Online map sheds light on money spent to expropriate Africville land
Architectural historian read Halifax's 1960s council minutes to find expropriation payments
A former resident of Africville is hoping a new online map, which documents how much residents were paid when Halifax took the land in the 1960s, will help bolster his case for compensation for those who lost their homes.
Nelson Carvery is the proposed lead plaintiff in a lawsuit initially launched in 1996, which aims to pay individuals who lived in the black community along the Bedford Basin for their losses.
Lawyers presented Carvery's case at Nova Scotia's Supreme Court in November, but it hasn't yet been certified as a class action lawsuit.
Amateur architectural historian Peter Ziobrowski, who founded the Action Group for Better Architecture in Nova Scotia, met with Carvery on Feb. 22 to show him an interactive map he designed that shows how much Africville residents were paid when the city expropriated their land.
A decade's worth of council minutes
Ziobrowski said he spent "hours and hours" reading through all of the Halifax city council minutes from the 1960s and writing down any reference to expropriation in Africville.
In particular, he tried to note the name of the landowner, the property, and the amount they were paid in exchange for their land. He then incorporated that information into an interactive online map.
Some properties couldn't be found in the minutes or were mentioned without specifying the payment amount, so the map is incomplete.
Carvery said projects like this one are important, because they bring public attention to the need for additional compensation for former residents.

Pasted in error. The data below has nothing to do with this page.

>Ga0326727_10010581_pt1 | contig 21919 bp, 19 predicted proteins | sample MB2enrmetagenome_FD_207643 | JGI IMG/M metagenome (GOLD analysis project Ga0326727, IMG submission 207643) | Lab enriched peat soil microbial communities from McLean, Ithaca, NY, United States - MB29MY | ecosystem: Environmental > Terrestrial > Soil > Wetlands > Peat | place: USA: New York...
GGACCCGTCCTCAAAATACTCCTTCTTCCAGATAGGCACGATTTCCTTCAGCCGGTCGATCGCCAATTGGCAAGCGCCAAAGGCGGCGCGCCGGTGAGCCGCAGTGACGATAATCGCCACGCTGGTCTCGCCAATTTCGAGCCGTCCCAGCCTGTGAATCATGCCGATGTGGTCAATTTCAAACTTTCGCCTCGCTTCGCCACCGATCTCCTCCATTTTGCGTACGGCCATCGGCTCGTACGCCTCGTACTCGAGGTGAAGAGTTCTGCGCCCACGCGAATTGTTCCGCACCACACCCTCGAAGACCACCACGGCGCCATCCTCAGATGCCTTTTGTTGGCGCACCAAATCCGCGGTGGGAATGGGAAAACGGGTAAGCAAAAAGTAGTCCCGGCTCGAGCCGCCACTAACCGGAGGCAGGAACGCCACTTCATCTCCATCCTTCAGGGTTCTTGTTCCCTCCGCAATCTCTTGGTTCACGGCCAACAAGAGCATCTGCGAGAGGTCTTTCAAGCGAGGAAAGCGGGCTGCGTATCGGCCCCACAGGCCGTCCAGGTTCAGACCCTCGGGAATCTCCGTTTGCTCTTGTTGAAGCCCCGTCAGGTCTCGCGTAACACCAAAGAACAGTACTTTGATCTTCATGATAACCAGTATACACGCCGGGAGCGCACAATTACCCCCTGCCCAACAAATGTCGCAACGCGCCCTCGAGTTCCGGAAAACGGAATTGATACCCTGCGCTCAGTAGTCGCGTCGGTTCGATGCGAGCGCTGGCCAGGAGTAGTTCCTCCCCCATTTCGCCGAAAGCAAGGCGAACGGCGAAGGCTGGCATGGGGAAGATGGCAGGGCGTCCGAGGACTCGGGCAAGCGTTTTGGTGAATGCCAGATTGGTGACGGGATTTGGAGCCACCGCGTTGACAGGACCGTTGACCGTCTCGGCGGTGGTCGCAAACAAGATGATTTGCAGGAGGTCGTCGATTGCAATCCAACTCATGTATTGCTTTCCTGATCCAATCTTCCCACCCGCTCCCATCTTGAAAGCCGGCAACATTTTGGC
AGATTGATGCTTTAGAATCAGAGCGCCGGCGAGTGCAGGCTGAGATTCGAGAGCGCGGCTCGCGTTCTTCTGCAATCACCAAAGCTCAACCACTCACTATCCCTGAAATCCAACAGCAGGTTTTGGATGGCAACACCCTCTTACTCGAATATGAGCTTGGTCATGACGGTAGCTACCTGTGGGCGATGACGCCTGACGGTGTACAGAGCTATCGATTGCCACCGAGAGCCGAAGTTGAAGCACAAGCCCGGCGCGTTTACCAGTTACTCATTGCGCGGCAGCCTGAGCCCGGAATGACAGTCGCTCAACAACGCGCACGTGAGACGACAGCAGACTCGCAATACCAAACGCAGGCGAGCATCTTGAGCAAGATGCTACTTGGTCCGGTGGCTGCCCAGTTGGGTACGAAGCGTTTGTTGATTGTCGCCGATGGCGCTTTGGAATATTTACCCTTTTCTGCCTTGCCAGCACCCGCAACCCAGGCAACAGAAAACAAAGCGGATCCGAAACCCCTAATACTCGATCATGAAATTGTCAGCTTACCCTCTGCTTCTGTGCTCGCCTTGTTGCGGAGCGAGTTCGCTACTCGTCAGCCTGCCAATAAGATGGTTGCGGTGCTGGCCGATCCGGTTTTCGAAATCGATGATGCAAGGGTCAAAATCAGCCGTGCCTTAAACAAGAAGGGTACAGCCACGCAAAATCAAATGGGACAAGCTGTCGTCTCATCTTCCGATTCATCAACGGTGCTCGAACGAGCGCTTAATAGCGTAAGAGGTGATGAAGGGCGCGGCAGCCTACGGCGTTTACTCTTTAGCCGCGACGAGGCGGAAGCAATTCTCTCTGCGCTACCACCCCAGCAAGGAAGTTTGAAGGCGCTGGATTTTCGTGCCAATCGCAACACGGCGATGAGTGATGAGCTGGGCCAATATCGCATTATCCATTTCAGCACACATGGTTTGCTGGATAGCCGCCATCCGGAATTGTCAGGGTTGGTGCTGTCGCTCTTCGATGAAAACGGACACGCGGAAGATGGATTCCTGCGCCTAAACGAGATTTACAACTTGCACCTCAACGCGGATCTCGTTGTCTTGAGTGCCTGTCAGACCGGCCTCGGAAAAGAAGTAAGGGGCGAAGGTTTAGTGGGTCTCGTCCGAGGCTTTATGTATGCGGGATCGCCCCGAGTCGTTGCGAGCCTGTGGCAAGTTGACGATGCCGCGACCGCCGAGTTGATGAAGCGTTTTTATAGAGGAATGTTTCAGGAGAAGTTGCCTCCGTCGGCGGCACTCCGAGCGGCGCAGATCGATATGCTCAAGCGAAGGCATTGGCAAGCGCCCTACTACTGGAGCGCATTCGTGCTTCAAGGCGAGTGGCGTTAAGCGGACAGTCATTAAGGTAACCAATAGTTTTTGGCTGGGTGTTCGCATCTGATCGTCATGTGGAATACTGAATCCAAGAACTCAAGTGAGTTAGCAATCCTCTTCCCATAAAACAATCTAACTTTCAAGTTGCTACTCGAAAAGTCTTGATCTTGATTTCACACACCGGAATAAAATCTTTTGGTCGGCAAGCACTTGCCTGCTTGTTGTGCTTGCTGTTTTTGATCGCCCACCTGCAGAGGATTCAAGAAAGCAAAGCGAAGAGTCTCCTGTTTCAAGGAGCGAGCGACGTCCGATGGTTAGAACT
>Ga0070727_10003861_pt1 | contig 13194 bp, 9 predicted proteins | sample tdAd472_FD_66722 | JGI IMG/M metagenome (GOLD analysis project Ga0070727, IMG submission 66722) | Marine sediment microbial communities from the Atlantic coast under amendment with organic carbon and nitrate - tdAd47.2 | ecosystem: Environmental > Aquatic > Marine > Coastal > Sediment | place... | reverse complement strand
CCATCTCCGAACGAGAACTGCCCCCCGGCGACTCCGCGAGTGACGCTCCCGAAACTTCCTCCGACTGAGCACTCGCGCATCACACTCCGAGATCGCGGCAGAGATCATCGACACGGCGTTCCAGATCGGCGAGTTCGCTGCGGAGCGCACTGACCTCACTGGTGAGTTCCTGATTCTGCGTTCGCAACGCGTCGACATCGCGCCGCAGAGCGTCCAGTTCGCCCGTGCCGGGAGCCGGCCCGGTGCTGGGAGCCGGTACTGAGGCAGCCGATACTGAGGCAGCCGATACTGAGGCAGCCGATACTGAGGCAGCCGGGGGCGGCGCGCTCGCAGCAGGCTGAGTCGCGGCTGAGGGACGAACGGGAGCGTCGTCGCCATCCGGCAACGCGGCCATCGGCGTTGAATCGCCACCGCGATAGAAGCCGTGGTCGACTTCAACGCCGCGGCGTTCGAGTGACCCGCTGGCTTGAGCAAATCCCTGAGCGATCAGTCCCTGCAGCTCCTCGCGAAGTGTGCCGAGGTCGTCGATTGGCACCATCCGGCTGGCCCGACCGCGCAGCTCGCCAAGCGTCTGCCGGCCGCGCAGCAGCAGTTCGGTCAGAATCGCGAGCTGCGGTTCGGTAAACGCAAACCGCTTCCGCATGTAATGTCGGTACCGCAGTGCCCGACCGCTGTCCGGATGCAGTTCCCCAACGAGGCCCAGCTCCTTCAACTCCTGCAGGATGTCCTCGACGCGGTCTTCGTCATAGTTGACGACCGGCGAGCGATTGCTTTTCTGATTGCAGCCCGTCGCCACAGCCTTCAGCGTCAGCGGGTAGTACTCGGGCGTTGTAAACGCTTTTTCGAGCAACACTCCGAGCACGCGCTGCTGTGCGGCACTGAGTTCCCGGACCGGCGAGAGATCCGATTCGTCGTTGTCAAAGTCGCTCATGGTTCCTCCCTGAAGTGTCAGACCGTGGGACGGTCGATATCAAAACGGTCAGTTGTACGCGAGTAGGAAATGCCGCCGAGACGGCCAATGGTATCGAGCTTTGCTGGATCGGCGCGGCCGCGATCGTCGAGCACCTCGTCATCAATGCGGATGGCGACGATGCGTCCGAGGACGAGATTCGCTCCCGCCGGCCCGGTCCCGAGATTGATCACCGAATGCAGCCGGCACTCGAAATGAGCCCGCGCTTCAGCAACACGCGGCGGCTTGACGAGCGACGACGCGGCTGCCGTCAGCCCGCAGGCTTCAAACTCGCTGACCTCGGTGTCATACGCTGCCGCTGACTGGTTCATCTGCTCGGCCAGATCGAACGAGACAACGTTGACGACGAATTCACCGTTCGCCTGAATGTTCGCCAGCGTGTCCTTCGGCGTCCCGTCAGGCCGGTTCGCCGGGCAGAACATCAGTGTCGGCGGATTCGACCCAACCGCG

'We got nothing'
He said the apology and accompanying settlement agreement between Halifax Regional Municipality and the Africville Genealogy Society in 2010 did not go far enough.
"We got nothing. Nothing that we can put our finger on," Carvery said. "Apology, that's all we got. Can't take that to the bank."
Carvery, who left Africville at the age of 18, said his grandfather, William Carvery, owned 21 properties on approximately three or four hectares of land.
"It was a beautiful place to grow up," he said. "We had a very sizable property with a big barn. We had horses, we had cattle, we had chickens and geese and pigs."
$500 plus expenses
Ziobrowski estimated William Carvery was paid $30,000 by the city during expropriation, but cautioned that amount might reflect the payment for only a portion of Carvery's properties.
In most cases where Africville residents had clear title, Ziobrowski said, they appear to have been paid "full value" for what they owned.
That wasn't the case for those who did not have clear title to their land. In those cases, he said, they typically received $500 plus expenses.
Ziobrowski said he built the map in the hopes of making expropriation "visible in a way that perhaps hasn't been done before."
Expropriation was common in the 1960s as a means of urban renewal, he said.
Halifax councillors handed out expropriation notices "the way they now hand out paving contracts," Ziobrowski said.